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I am facing a problem of ODE in dynamical system, which aims to prove the solution connecting fixed pionts is in some interval.

Here is the problem. Consider the ODE below.

$x'=y$; $y'=-cy-x(1-x)$

Then we have 2 fixed points. One of them is the stable fixed point $(0,0)$, and the other is the hyperbolic fixed point $(1,0)$.

If $c>2$, then both two points has two different real eigenvalues after the linearization.

If $0<c<2$, then $(0,0)$ has two different complex eigenvalues, but $(1,0)$ keeps the same.

I could choose the unstable manifold of point $(1,0)$, and there is a solution limit to fixed point $(0,0)$. But I don't know how to show that the $x$ value of the solution will stay in $[0,1]$.

Also we have the Lyapunov function of the system, $\frac{1}{2}x^2-\frac{1}{3}x^3+\frac{1}{2}y^2$.

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I believe the claim is only true for $c>2$, so assume this is the case.

Draw a triangle with vertices at $(0,0)$, $(1,0)$, and $(1,-2/c)$. You need to show that this triangle (including its boundary) is a trapping region for this system of ODEs. That is, a solution that starts in the triangle at $t=0$ stays in the triangle for all time $t\geq 0$. This can be done by showing that at every point on the boundary of the triangle, the vector field $(y,-cy-x(1-x))$ points inside the triangle, not outside. Thus, no solution can pass from the inside to the outside.

Now, using the eigenvectors of the linearization about $(1,0)$, you know that the unstable manifold of $(1,0)$ lies tangent to a line with positive slope through $(1,0)$. This line intersects the triangle. Thus, there exists a point on the unstable manifold close to this line such that if $(x(t),y(t))$ intersects this point at $t=0$, then $(x(t),y(t))$ lies in the triangle for all $t\leq 0$ because it remains close to the positive sloped tangent line. Moreover, since the solution $(x(t),y(t))$ starts in the triangle, it also stays in the triangle for all $t\geq 0$. Finally, by the Poincare-Bendixon Theorem, we observe that this solution is the one we seek. Since $0\leq x\leq 1$ for each point in the triangle, we conclude that the same inequality holds for our heteroclinic solution.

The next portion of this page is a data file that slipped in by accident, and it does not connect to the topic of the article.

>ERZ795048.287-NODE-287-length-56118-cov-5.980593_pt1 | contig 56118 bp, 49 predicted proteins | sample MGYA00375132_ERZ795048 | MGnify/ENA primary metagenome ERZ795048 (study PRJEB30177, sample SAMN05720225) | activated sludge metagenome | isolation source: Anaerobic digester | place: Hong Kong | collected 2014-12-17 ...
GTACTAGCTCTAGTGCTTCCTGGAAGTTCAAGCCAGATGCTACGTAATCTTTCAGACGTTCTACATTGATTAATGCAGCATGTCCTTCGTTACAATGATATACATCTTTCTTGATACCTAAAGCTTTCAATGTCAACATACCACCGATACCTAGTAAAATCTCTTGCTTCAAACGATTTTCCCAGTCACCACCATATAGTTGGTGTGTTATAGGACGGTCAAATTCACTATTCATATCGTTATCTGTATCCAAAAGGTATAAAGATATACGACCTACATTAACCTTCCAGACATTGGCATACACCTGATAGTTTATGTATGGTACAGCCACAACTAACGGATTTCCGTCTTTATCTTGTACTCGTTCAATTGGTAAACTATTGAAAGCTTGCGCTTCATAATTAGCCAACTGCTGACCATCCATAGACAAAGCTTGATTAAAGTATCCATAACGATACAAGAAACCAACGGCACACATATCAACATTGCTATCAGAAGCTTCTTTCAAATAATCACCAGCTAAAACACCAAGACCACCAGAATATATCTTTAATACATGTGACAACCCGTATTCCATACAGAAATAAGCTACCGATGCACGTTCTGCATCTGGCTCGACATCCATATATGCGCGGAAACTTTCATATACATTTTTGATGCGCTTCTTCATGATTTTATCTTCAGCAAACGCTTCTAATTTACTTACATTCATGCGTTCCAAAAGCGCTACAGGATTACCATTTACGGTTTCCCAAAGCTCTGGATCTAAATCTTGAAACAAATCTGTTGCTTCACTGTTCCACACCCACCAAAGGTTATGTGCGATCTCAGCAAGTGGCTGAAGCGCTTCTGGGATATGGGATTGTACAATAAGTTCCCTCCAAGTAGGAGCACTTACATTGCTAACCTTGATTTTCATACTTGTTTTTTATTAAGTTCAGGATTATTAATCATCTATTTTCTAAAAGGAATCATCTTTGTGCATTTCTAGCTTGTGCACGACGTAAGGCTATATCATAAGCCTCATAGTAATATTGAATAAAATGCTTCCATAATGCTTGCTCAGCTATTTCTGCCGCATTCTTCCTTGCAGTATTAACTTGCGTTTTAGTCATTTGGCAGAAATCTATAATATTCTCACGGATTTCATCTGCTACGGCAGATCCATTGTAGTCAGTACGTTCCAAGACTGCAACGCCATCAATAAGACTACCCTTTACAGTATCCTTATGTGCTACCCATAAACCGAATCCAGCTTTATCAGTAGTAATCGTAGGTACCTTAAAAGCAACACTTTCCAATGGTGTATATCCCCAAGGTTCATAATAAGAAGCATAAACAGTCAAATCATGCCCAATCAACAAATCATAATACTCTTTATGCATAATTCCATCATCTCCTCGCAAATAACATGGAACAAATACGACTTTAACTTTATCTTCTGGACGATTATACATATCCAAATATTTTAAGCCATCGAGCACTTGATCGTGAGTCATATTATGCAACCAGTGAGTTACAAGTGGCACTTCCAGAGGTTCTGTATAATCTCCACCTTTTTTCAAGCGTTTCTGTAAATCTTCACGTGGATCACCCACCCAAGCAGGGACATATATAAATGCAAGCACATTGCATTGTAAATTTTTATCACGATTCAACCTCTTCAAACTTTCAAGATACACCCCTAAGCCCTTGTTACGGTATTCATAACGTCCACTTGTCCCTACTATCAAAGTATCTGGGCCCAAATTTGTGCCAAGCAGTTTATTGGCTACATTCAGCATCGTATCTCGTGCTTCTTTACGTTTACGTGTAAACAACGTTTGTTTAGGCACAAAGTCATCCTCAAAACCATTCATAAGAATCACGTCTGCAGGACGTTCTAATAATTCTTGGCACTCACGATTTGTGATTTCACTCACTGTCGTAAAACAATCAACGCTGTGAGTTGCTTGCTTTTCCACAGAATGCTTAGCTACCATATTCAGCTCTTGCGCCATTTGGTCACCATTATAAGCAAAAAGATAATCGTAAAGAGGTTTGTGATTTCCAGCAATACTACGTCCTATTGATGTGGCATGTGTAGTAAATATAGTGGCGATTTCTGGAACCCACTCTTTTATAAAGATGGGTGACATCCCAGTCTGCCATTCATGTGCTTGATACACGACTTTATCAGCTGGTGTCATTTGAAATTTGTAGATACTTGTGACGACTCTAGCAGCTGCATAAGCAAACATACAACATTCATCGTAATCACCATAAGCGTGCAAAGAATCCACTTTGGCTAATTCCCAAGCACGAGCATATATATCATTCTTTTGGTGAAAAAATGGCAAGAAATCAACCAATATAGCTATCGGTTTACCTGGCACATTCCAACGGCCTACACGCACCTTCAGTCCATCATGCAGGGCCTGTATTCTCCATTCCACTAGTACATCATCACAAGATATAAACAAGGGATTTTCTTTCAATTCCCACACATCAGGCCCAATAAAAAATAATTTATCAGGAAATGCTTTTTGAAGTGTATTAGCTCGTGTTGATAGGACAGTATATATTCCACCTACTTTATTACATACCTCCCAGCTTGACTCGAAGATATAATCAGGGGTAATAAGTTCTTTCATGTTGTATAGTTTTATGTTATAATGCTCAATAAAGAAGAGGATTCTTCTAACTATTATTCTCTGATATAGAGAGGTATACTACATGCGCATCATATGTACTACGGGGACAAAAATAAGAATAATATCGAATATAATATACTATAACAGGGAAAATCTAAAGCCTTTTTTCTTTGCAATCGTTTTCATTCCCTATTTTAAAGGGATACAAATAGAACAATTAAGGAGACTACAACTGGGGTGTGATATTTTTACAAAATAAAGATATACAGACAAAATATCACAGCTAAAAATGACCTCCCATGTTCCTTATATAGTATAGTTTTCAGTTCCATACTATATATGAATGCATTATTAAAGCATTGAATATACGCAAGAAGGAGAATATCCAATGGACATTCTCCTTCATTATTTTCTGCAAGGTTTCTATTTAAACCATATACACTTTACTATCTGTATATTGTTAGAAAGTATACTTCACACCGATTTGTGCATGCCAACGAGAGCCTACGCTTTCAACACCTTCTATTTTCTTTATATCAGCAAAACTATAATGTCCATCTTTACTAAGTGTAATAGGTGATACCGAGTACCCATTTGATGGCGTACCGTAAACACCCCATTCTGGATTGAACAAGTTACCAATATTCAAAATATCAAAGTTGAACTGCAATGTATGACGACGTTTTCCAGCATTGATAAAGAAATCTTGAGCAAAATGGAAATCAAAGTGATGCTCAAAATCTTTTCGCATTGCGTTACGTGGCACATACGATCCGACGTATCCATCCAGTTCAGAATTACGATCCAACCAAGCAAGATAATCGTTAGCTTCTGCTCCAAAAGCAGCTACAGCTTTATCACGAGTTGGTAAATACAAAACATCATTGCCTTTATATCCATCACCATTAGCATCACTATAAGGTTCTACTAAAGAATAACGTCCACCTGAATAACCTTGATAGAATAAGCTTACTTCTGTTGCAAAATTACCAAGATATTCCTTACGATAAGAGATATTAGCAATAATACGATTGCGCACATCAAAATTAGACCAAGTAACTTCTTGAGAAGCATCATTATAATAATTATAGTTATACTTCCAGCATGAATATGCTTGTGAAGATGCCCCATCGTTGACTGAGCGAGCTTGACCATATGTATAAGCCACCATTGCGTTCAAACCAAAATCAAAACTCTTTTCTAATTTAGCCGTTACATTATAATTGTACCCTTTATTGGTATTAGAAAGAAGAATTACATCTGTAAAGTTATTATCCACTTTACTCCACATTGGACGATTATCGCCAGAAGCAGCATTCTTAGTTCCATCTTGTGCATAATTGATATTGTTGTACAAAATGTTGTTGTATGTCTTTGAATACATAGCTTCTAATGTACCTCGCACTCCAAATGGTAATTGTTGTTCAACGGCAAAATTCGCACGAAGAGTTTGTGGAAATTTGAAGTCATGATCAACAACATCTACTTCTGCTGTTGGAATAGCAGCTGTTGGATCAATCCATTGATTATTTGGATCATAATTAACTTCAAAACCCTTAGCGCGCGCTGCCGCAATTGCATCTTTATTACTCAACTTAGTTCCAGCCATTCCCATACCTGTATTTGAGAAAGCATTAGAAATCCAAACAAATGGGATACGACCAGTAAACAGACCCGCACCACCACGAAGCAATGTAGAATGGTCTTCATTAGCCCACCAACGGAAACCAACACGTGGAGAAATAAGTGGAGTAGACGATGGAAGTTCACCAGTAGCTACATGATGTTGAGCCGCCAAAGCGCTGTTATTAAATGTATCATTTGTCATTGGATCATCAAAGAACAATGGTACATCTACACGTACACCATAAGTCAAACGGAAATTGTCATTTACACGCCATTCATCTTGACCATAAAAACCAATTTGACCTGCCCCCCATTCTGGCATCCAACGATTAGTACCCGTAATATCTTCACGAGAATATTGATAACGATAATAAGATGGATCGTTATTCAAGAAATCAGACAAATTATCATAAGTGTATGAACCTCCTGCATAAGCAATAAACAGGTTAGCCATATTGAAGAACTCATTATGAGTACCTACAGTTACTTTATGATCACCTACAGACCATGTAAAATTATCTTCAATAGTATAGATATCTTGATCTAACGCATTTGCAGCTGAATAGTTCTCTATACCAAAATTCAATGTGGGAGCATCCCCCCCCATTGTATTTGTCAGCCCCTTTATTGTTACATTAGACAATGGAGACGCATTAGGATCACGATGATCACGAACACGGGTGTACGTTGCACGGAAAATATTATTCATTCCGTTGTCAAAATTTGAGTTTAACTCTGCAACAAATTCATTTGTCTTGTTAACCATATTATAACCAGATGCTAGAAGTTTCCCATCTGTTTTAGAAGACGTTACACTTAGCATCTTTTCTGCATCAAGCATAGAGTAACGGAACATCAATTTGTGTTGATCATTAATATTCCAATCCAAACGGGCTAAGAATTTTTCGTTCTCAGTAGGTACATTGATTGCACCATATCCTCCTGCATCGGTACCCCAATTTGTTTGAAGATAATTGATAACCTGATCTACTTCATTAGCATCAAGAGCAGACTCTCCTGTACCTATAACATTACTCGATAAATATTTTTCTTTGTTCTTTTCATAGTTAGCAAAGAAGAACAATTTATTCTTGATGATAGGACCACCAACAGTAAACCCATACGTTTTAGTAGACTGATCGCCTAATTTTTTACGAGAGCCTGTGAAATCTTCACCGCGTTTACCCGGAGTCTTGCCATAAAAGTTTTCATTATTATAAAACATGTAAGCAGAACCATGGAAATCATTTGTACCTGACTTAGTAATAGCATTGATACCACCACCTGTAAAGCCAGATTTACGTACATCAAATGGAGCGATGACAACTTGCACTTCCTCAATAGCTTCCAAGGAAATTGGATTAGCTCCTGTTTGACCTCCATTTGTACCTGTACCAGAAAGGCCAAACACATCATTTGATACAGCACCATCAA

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  • $\begingroup$ Sorry, on the boundary from point (0,0) to point (0,-2/c), the direction goes out of the region. All x direction with y<0 is left. $\endgroup$ Oct 26, 2022 at 6:22
  • $\begingroup$ I could choose $(0,0)$,$(1,0)$,$(1,\frac{-c-\sqrt{c^2-4}}{2})$ as the trapping region, $\endgroup$ Oct 26, 2022 at 6:58
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    $\begingroup$ Sorry, I meant $(1,-2/c)$, not $(0,-2/c)$. $\endgroup$
    – Plutoro
    Oct 26, 2022 at 11:03
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    $\begingroup$ It looks like there is actually quite a lot of freedom in choosing the third vertex of the triangle. Even $(1,-1)$ (independent of $c$) works. $\endgroup$
    – Plutoro
    Oct 26, 2022 at 11:07
  • $\begingroup$ Thank you so much! $\endgroup$ Oct 27, 2022 at 12:02

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